It happened at Greenwich Palace on 6 September 1593, and before the meeting, the guards had to wrestle O’Malley’s dagger off her. We don’t know what these two wily warrior queens said to each other, but it appears they got on famously, and Elizabeth ordered Bingham to release Grace’s sons and granted her a pensions. O’Malley turned her pirate skills to the queen’s advantage, becoming one of Elizabeth’s privateers instead of her enemy.
There are so many fascinating stories like these. What are your favourite historical novels about women who take up swords or banners instead of (or as well as) sewing needles?

Here's my review of Goddess!


BOOK REVIEW: Goddess by Kelly Gardiner

Monday, August 11, 2014

Author: Kelly Gardiner 
Publisher: Fourth Estate (Harper Collins)
Age Group & Genre: Historical/Contemporary Novel for Adults
Reviewer: Kate Forsyth
Source of Book: An ARC from the publisher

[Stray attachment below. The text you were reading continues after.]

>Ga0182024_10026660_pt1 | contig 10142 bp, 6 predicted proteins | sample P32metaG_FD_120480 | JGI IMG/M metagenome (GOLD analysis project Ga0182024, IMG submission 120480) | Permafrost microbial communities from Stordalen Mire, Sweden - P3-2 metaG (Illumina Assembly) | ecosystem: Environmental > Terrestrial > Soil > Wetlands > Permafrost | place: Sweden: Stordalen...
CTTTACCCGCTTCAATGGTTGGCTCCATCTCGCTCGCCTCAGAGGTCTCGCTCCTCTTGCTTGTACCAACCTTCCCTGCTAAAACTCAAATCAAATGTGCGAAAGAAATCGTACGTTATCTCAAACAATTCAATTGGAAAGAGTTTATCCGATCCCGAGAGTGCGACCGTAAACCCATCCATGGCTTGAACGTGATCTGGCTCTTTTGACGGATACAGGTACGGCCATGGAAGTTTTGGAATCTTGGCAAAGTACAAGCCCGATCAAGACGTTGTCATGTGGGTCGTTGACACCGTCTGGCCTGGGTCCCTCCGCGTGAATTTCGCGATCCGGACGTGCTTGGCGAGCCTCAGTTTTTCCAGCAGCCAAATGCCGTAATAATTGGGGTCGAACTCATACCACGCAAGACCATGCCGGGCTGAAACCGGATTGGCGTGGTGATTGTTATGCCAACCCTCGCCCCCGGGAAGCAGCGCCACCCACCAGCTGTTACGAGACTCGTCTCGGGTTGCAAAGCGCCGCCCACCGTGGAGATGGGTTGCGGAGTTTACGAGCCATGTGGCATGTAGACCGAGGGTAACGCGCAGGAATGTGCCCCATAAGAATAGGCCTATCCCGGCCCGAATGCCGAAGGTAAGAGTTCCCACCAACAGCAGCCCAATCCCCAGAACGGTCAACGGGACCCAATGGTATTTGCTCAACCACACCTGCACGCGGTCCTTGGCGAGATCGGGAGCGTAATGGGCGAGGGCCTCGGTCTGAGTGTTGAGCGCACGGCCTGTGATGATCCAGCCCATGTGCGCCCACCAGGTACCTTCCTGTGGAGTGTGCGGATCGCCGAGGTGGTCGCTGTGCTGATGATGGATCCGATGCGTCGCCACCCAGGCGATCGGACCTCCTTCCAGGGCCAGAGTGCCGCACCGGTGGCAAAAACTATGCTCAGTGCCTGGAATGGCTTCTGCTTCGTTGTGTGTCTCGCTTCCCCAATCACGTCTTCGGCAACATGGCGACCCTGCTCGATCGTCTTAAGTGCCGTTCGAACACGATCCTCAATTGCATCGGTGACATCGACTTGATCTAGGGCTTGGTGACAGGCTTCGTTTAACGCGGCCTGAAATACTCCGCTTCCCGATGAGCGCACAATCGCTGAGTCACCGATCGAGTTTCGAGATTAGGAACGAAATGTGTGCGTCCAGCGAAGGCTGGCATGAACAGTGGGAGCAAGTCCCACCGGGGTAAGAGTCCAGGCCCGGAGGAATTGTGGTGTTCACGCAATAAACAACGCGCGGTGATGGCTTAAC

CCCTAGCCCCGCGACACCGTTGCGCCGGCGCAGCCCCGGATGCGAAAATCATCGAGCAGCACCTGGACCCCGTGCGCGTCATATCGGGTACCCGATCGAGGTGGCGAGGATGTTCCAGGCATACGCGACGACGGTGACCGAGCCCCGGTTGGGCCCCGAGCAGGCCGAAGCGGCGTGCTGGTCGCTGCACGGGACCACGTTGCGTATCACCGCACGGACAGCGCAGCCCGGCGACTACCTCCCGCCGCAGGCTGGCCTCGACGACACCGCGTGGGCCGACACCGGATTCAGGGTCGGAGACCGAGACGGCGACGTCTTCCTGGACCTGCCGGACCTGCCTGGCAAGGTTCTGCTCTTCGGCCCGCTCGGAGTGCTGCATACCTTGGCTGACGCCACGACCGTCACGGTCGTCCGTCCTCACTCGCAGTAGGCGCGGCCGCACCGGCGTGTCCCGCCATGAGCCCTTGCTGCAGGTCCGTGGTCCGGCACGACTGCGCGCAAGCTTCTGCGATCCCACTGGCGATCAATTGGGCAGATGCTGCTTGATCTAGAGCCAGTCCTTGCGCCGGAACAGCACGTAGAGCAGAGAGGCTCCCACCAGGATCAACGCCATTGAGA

The Blurb:
Versailles, 1686: Julie d'Aubigny, a striking young girl taught to fence and fight in the court of the Sun King, is taken as mistress by the King's Master of Horse. Tempestuous, swashbuckling and volatile, within two years she has run away with her fencing master, fallen in love with a nun and is hiding from the authorities, sentenced to be burnt at the stake. Within another year, she has become Mademoiselle de Maupin, a beloved star at the famed Paris Opéra. Her lovers include some of Europe's most powerful men and France's most beautiful women. Yet Julie is destined to die alone in a convent at the age of 33. 
Based on an extraordinary true story, this is an original, dazzling and witty novel - a compelling portrait of an unforgettable woman. 
For all those readers who love Sarah Dunant, Sarah Waters and Hilary Mantel.

What I Thought: